While there is no concrete method of preventing a Family Provision Claim being lodged – there are various methods by which the chances of a claim being lodged, or of such a claim being successful, can be decreased.
When a court considers a Family Provision Claim, the deceased’s views will be considered. However, there is no guarantee that the court will uphold the wishes contained within the Will if the claimant can demonstrate the need for proper support or maintenance. It is, therefore, paramount to consider every possibility which may arise, and to draft a Will that considers all potential claimants and provides security and protection to ensure your estate is distributed as you intend.
If you are excluding any of the potential claimants from receiving a distribution under the Will, or effecting a distribution that is less than what may be considered by a court to be “proper entitlement”, it is important that you record the reasons for such exclusion or reduction with either a clause included in the Will or alternatively executing a signed statement to be kept with the Will. There are various supplementary documents which can be prepared by your solicitor setting out the reasons a lesser provision was made for potential claimaints.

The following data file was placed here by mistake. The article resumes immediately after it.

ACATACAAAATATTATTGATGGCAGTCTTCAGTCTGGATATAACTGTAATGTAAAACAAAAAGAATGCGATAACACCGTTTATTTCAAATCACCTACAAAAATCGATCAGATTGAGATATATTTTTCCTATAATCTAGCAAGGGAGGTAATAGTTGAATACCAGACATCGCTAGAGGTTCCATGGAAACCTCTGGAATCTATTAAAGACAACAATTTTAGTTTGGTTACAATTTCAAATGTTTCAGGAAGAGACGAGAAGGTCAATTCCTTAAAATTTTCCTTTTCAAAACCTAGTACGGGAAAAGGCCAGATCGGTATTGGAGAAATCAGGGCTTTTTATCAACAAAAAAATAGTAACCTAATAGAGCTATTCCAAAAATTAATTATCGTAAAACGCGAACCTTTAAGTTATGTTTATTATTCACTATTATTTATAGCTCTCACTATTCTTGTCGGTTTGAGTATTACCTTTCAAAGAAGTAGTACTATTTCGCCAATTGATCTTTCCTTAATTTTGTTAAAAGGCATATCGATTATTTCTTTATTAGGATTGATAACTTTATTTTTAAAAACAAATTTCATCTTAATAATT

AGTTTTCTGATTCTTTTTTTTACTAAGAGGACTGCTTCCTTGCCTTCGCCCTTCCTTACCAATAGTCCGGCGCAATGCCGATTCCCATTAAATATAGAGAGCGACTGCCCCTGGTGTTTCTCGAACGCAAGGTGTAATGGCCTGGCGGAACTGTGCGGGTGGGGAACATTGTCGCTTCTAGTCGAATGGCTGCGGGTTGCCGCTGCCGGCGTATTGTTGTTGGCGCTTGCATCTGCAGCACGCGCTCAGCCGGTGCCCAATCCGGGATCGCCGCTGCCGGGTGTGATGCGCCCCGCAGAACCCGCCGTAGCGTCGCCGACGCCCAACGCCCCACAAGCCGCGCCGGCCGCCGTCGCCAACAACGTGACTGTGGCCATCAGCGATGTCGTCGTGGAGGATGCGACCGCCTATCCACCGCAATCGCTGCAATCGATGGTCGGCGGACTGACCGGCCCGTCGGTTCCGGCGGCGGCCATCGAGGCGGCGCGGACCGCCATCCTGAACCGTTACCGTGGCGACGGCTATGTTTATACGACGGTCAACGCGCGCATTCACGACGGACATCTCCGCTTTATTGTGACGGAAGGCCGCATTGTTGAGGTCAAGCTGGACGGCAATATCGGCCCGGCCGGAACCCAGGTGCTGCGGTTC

If you would like to speak to our estate planning team about drawing a Will or potential Family Provision Claims, please contact our office on 07 5574 3560 or via email at firstname.lastname@example.org.
CGT and the small business home office – big tax mistakes
The amount of Capital Gains Tax (CGT) you will be required to pay when you sell your home is calculated by multiplying the gross capital gains on the sale of your home by the percentage of business use over the period of ownership. To illustrate, if your home is sold for $800,000, but you invested $600,000 between acquisition costs and repairs – and you have deducted 5% of the costs of the home for your “business use” over a period of the 5 out of 10 years you have held the home – then your assessable capital gains will be calculated as follows: [($800,000-$600,000) x 0.05] x [10/5] = $5,000.
Caution needs to be had when opting to claim business expenses in respect to your home, via your annual business tax return. Although you are able to claim back a portion of your interest costs and other hold costs for the percentage of business use in your home, the loss of capital gains exemption for that part of the home may not justify the short term savings.